A fiber is defined as any product capable of being woven or otherwise made into a fabric. (See educational site).
Fibers created for the textile industry through:
Agricultural products: cotton or wool
Units: such as nylon or polyester manufactured in a chemical plant
The first commercial production of a manufactured fibre was achieved by French chemist, Count Hilaire de Chardonnet, who in 1889 caused a sensation in the Paris Exhibition when he showed his ‘artificial silk’.
Chemists have been responsible for creating many synthetic materials since the 19th century. The acceleration of environmental harm caused by chemicals began during the Industrial Age. Such was the innovation and perceived brilliance of polymaths since Robert Hooke in the two centuries earlier, that these minds were hailed and sought after by those who wanted to build industries based on their ideas.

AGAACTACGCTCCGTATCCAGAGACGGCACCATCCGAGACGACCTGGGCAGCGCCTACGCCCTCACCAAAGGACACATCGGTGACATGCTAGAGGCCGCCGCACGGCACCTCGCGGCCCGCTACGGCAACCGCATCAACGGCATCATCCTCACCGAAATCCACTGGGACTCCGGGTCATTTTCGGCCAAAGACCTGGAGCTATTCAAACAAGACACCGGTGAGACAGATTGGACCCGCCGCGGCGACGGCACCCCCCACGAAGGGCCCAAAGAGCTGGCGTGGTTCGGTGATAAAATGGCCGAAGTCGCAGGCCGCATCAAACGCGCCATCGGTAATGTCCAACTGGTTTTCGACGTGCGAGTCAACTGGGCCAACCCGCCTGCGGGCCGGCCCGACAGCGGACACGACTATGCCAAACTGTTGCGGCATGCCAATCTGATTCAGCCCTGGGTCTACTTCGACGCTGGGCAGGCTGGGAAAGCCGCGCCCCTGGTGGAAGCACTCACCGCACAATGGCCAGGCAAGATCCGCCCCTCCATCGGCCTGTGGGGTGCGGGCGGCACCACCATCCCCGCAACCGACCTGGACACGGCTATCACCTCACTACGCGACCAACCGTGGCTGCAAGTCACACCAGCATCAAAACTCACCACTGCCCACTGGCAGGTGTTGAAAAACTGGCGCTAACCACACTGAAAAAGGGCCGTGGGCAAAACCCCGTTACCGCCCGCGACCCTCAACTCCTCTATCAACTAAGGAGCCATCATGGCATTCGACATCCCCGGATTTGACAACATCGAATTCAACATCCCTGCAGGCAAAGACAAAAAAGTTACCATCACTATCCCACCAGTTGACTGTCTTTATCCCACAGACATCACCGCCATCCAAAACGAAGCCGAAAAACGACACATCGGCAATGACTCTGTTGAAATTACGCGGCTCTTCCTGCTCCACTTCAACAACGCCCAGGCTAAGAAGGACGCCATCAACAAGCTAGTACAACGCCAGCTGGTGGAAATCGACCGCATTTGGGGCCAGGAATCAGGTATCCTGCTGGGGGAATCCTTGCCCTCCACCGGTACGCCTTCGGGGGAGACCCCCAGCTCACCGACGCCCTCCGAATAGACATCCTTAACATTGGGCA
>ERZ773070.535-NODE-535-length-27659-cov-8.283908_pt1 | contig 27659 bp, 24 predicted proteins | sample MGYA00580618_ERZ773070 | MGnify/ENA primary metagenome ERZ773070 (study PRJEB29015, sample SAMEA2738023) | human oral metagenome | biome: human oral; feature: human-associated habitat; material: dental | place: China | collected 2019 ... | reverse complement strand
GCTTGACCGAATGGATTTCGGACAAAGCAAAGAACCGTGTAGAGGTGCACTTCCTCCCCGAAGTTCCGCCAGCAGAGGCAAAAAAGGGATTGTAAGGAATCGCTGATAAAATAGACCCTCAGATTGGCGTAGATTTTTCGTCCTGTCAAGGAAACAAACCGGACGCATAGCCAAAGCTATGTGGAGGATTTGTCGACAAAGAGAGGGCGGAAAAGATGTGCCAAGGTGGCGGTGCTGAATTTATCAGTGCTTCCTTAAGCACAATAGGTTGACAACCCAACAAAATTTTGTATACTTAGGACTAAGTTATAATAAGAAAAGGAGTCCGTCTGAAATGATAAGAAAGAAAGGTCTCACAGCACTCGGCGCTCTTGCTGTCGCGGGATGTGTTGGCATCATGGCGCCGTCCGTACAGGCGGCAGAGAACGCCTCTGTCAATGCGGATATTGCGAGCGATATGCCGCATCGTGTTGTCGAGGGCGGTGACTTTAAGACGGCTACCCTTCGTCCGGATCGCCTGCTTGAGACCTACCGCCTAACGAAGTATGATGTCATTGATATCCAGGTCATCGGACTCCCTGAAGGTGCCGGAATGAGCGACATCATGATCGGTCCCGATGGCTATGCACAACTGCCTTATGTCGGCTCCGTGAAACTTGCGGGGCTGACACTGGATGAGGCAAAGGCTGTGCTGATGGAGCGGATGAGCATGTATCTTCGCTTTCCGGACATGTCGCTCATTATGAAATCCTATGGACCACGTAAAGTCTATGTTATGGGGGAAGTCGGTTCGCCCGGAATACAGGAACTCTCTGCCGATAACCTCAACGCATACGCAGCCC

Hooke determined that if proper liquid were squirted through a small aperture and allowed to congeal a fiber can be produced. This is how the life of man made fibers begins. They are a sticky liquid which is ‘spun’ or extruded through spinneret holes, forming streams that are solidified into fibers. Just as we know the Spinning Jenny transformed cloth production, so engineers have advanced the making of materials in the textile industry. As humans, we constantly marvel at these machines and systems and the constant improvements, innovations and intricacies of the manufacturing process. After all, the fashion industry is clothing us all, to suit all types, to suit all climates, often breathable fabrics without movement restrictions, fitting close to our skin or hanging elegantly to keep us cool. Now the textile industry is having to find alternatives to the seductive oil based resources, and this is a tall order.